Today, he finds, more retailers use live assistance to boost sales, especially of pricey or complex items that consumers weigh carefully. “For the most part, when companies are looking to deploy chat, they’re not looking at contact deflection, they’re looking at targeting consumers when revenue is at stake,” McGeary says.
Agents can boost sales at the moment of purchase by suggesting add-ons, such as a memory card with a digital camera or a carrying case with a laptop, says Kevin Kohn, executive vice president of marketing at live chat provider LivePerson Inc. He says LivePerson clients typically report average orders go up 25-30% when a customer chats.
HP Home & Home Office Store, the e-commerce site of computer and printer maker Hewlett-Packard Co., illustrates the shift from using chat for customer service to sales. HP initially put chat buttons only on customer service pages, but found consumers asking sales-related questions. The company upgraded to a platform from Talisma Corp. last year and now offers on every page four assistance options: live chat, click to call, a toll-free number and an e-mail address.
HP says sales are up, especially from click to call, but would not provide details. Other retailers also report a positive impact on sales. Computer equipment retailer CompUSA says those who chat are 10 times more likely to buy than those who don’t, and that their average order is 50% to 80% higher. PlumberSurplus.com says chatters are twice as likely to buy, although the plumbing supplies retailer does not find an increase in average order size.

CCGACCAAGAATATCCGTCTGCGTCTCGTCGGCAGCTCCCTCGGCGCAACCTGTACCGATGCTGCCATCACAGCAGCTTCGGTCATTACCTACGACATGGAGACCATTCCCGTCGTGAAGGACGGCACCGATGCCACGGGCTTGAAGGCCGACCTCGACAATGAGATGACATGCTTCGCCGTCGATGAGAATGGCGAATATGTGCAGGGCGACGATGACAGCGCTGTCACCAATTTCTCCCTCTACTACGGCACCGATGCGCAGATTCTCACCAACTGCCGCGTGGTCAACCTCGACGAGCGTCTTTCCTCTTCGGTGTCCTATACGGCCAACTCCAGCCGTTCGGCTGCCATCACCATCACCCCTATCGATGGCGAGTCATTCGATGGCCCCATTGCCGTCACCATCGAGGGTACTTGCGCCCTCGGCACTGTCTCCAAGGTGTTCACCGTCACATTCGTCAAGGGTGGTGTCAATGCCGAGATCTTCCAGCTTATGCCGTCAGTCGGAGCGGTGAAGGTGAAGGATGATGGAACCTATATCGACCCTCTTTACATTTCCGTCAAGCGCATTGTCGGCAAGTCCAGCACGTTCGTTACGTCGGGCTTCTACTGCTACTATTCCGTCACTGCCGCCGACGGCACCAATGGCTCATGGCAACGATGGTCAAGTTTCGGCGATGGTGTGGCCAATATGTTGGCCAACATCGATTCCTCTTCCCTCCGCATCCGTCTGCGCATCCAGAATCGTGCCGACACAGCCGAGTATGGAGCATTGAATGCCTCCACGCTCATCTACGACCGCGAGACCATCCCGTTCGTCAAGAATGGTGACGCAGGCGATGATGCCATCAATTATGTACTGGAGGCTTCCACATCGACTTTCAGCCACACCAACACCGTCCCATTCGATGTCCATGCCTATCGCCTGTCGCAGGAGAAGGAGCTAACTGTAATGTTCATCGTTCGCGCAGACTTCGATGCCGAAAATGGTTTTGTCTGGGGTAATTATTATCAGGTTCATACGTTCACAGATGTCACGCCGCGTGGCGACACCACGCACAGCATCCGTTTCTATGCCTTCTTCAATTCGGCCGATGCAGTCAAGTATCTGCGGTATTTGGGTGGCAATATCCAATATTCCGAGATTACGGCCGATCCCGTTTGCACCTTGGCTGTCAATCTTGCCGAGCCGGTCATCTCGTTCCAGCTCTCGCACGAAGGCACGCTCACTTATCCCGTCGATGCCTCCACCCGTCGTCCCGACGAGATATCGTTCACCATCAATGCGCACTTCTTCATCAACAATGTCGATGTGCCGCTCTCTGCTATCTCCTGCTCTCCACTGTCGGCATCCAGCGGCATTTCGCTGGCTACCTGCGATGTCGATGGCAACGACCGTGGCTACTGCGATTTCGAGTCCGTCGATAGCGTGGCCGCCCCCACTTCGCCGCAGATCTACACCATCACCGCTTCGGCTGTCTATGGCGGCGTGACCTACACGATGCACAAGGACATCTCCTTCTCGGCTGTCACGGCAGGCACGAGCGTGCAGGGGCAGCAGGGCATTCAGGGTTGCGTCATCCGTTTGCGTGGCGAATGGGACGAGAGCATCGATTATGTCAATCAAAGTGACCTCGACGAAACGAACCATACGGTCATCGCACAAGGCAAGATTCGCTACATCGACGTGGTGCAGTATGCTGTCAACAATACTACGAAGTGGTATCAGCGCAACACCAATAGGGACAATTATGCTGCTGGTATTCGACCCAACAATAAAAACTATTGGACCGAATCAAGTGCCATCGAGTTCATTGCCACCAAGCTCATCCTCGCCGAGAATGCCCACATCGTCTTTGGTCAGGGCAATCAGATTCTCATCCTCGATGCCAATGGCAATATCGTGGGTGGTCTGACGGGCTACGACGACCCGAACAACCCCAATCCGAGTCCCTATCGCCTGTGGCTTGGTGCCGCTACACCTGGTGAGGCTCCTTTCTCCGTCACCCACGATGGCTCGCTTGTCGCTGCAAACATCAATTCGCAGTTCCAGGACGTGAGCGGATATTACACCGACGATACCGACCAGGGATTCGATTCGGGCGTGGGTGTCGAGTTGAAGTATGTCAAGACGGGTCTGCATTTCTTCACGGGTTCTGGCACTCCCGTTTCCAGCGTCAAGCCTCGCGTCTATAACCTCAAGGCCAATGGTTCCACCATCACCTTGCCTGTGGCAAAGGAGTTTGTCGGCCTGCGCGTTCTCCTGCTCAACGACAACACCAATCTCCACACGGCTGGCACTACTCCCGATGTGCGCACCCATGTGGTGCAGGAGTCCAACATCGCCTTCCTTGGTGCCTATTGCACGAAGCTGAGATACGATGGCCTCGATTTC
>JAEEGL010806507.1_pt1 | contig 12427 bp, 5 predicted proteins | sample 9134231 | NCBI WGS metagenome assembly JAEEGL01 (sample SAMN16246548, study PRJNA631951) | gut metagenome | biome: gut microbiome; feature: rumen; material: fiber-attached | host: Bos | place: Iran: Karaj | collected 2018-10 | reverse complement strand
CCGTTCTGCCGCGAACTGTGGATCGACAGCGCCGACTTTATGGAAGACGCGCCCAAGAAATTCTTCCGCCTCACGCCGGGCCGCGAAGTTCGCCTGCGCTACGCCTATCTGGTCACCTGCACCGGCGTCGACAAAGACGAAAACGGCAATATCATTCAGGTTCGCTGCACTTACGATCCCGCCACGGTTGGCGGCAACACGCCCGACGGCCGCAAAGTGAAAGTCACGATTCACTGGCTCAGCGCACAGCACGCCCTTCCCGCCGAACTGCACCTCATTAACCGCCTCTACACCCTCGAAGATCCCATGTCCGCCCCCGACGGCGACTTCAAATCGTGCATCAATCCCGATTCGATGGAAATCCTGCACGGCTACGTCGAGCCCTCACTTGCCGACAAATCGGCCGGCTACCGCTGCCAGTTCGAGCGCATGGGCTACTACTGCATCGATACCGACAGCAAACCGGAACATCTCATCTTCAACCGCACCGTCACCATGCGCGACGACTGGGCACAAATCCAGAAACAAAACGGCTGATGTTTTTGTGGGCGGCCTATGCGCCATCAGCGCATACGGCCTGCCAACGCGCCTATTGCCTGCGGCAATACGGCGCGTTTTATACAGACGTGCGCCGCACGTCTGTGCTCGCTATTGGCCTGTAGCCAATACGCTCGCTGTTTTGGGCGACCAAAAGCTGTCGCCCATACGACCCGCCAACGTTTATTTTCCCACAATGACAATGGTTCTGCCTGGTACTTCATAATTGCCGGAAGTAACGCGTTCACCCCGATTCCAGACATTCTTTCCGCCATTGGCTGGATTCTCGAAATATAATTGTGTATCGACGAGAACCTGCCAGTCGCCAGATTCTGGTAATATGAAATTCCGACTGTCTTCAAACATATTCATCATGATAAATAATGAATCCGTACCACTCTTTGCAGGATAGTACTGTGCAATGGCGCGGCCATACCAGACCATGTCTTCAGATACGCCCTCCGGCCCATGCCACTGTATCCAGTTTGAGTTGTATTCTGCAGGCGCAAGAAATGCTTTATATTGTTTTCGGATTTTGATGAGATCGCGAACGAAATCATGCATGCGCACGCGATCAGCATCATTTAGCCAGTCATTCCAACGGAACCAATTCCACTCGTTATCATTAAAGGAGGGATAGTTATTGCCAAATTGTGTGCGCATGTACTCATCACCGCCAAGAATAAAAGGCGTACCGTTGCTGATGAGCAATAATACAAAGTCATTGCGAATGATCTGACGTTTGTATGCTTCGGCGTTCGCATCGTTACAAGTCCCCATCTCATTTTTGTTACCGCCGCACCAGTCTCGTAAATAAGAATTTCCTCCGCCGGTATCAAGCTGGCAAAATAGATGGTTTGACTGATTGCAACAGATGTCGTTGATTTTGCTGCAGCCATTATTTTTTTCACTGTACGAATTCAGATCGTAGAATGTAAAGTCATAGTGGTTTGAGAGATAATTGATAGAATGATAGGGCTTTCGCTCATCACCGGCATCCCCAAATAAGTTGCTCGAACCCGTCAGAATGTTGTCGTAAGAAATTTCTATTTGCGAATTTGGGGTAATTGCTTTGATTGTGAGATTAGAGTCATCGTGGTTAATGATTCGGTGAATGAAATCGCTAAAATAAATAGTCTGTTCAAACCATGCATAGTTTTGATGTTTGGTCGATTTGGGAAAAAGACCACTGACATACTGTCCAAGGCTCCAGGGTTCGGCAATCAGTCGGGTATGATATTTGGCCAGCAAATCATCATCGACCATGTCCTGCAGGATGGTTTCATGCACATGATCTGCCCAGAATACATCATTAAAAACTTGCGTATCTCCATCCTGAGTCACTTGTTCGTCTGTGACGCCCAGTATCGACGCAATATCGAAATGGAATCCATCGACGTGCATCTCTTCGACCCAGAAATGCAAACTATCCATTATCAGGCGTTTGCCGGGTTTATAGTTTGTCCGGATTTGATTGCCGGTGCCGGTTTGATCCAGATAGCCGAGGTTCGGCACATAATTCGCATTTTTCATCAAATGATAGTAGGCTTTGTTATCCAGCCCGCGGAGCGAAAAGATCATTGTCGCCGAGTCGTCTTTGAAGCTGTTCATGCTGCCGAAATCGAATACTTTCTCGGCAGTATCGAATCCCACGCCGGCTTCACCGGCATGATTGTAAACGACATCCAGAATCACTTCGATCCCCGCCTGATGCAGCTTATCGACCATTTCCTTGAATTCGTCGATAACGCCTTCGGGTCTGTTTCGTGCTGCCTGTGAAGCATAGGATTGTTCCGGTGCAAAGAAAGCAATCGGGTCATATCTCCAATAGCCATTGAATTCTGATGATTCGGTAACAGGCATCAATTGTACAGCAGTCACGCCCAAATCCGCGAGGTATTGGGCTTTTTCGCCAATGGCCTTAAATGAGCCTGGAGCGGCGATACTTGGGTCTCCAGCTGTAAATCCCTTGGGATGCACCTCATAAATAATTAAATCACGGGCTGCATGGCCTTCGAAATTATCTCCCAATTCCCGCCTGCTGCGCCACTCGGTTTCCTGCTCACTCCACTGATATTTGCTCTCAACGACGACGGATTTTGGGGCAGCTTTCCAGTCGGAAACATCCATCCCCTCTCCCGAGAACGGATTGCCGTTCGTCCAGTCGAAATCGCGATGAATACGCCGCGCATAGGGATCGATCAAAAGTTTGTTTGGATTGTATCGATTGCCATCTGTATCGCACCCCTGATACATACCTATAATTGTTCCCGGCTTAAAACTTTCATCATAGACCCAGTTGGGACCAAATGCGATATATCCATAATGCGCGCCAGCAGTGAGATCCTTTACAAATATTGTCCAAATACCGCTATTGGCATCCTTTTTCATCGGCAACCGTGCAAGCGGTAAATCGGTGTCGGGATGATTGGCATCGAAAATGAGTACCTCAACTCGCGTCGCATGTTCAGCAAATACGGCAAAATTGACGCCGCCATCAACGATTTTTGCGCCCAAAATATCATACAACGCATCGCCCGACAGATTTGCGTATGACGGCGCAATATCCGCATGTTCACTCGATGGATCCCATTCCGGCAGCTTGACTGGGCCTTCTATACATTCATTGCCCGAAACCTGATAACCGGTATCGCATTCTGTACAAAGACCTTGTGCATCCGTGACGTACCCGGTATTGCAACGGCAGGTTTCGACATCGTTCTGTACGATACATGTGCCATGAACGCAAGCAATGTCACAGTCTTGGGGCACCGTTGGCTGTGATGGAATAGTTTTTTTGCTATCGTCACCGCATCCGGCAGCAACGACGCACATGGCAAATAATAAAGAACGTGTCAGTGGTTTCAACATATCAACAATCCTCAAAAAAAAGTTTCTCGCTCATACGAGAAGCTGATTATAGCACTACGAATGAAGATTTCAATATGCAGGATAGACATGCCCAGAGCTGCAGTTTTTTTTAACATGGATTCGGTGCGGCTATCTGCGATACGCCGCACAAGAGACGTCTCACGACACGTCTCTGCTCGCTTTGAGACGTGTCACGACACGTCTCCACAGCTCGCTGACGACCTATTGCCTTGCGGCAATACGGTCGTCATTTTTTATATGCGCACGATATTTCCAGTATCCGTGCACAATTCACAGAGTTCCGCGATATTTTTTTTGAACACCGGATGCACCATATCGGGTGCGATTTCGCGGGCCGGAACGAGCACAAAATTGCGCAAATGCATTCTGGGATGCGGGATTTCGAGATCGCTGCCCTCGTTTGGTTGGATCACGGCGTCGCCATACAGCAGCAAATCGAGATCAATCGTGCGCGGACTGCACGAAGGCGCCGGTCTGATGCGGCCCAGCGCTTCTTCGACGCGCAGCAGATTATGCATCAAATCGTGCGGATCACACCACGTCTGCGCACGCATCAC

But results and practices vary. Headsets.com, which sells phone headsets and accessories mainly to businesses, uses live chat to answer questions, not to sell. “For most customers it’s not a convenient ordering mechanism,” says Mike Faith, CEO. “What it’s good for is asking questions and getting information back.”
The top online retailer Amazon.com, says live chat was not well received by customers in a test a few years ago. Click to call is a different story. Amazon has replaced the toll-free number on its site with a click-to-call service from eStara, a unit of e-commerce platform provider Art Technology Group Inc.
The reason? The agent who calls back already has the customer’s account information on screen-the customer has to sign in to get assistance-and knows what page the customer was viewing, information the agent would not have if the customer called a toll-free number, says an Amazon spokeswoman.
Consumers seem to like chat. An E-Tailing Group survey found 72% of online shoppers considered live chat either “very” or “most” important when buying gifts online.
And an online survey last fall of consumers who had been in touch with a contact center in the past year by Genesys USA found 31% preferred live chat to speaking on the phone. Among those 18 to 39 years old, that went up to 43%, suggesting chat’s appeal for consumers accustomed to instant messaging and text messaging on cell phones.
What it costs